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Vikings will invade Manassas on May 12

MANASSAS — The first-ever Manassas Viking Festival will be held on the lawn of the Manassas Museum from 10 a.m. to 5 p.m. on Saturday, May 12.

From a press release:

AThe Manassas Viking Festival is a fun filled family oriented cultural and educational event hosting several Viking reenactment groups who will set up life history camps on the Manassas Museum lawn to demonstrate daily life during the Viking era. This will include iron work, tool making, wood carving, cooking, working with wool, period fighting and games for the entire family.

Leif Ericson a 40 ft Viking ship will be located by the Manassas Museum lawn thanks to a generous contributor to the event.  The ship is owned by Leif Ericson Inc and is being hauled down I-95 from its home in Philadelphia.

Representatives from the Raptor Conservancy of Virginia will be onsite with several of their falcons and hawks. Icelandic horses from FRIDA Icelandic Riding Club and Icelandic sheep and Icelandic chickens from Thee Bags Full on the lawn as well as Norwegian Fjord horses.

 The Crossjacks will provide lively Celtic music throughout the day. Lots of authentic Viking era vendors will be located in both areas. The Nordic Dancers of Washington D.C, “Sporið” Icelandic folk dancers and local dancers from the PhoenixIrish Dancers Academy are among entertainers at the pavilion. 

Local restaurants will offer Nordic fare and other refreshments. We encourage people to dress up in their Viking best and come down and have fun with us. There will be plenty of photo ups so be sure to bring your camera.



This week is devoted to infertility awareness

For millions of women, it’s an issue they’re all too familiar with and it’s something they deal with every day.

April 22-28 is designated National Infertility Awareness Week. The Centers for Disease Control and Prevention estimate 1 in 8 couples have trouble conceiving, that’s 15% of American couples.

It’s something Dr. Richard Jenet, Chairman of Obstetrics and Gynecology at the Women’s Health Center at Sentara Northern Virginia Medical Center and practicing physician at About Women OB/GYN, sees too often.

“We often times have to really calm people down. People get really anxious if they try for one month and haven’t gotten pregnant,” he explains.

Dr. Jenet says when a patient comes to him wanting to start a family, he starts with the basics – getting blood work and taking both general and reproductive histories.

“We talk about some healthy life choices and have people try to get pregnant on their own. Unless there’s something obvious, we don’t talk about infertility until after a year of trying.”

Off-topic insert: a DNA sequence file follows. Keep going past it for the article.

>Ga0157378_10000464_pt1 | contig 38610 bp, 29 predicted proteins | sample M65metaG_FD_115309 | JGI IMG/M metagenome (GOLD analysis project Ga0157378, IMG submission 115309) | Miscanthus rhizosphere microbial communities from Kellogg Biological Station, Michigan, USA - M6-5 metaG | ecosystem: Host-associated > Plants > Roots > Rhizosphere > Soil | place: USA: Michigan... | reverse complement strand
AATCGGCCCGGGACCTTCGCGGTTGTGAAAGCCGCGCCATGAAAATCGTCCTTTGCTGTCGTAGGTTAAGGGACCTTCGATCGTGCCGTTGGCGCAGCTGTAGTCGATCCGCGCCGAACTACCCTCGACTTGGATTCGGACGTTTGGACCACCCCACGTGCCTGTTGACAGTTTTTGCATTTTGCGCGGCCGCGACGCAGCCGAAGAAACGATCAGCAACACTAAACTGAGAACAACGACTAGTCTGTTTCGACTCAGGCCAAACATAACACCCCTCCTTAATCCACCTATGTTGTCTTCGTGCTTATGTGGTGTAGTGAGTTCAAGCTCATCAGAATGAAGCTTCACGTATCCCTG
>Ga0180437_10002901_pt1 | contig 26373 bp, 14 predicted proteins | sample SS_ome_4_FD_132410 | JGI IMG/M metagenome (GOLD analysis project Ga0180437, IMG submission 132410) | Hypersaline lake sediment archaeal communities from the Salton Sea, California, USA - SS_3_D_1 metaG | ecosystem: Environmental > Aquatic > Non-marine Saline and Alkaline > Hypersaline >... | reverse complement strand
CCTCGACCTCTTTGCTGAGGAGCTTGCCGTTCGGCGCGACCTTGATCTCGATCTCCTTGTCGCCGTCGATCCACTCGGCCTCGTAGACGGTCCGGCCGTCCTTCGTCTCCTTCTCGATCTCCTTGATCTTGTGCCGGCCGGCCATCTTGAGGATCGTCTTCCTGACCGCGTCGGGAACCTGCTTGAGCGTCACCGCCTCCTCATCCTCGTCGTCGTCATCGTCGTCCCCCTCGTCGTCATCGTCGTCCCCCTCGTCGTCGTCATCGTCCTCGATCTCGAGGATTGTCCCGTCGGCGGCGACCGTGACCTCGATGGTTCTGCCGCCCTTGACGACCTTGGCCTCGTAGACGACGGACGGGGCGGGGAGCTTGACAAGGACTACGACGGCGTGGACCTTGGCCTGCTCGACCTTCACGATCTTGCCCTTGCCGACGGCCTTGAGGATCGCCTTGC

Most couples get pregnant within that year, but if not, Jenet starts looking at other factors, “Several items are taken into account: age, weight, health conditions and lifestyle, just to name a few.”

If there are no obvious problems, Dr. Jenet says that’s when a reproductive endocrinologist is recommended to help pinpoint the issue.

But, Jenet says the advances in medicine, over his nearly 30 years in practice, allow women more alternatives than ever before, “There are more medications. There are more treatments. There are a lot more options.” And, that means more hope for women trying to get pregnant.

To learn more about OB/GYN or endocrinology services near you, call 1-800-SENTARA or go to sentara.com.

Roofing contractors in our region are backlogged thanks to March wind storm

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Meet Linda Saylor of Manassas and Brigitte Bombardier of Woodbridge. They are Puppy Raisers for Guiding Eyes for the Blind.

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Two new exhibits open at the Manassas Museum

Two very different stories are being told this month at the Manassas Museum

The first is about how the Boys and Girls Club has worked to make an impact on the city. 

The second is the story behind one of the city’s most recognizable residences, Annaburg Manor.

From a press release: 

Expanding Boundaries

The Expanding Boundaries exhibit at the Manassas Museum looks at the impact the Manassas Boys and Girls Club has on our community and the children it serves. Through its focus on academic success, good character and citizenship, and promoting healthy lifestyles, the Club fulfills its mission to help boys and girls of all backgrounds, especially those who need them most, acquire the skills needed to become productive, civic-minded, responsible adults.

Living the American Dream

The Living the American Dream exhibit at the Manassas Museum tells the story of German immigrant Robert Portner, the Washington, D.C. beer baron. He was an entrepreneur, a philanthropist and a Manassas resident.

It was while visiting the Mathis family in Manassas that Robert Portner, founder of Alexandria brewery Tivoli, decided to purchase property and build Annaburg, a legendary summer retreat named for his wife Anna, that still stands on Maple Street in the City of Manassas.

He considered the 1892 house—with its 35 rooms and electricity his escape from the city. Robert Portner was also the inventor of the first mechanical air conditioning system.

Both of these exhibits are free to the public. The Manassas Museum is open Tuesday – Sunday, from 10 a.m. to 5 p.m. and seven days a week beginning Memorial Day weekend.

Annaburg Manor has long been owned by Prince William Hospital, which today is owned by Novant/UVA Health System. Earlier this year, the health system abandoned plans for providing healthcare services at the aging manor property and decided to sell the land.

County ready to pay for Neabsco dredging. But the creek will need routine deepening to stay viable.

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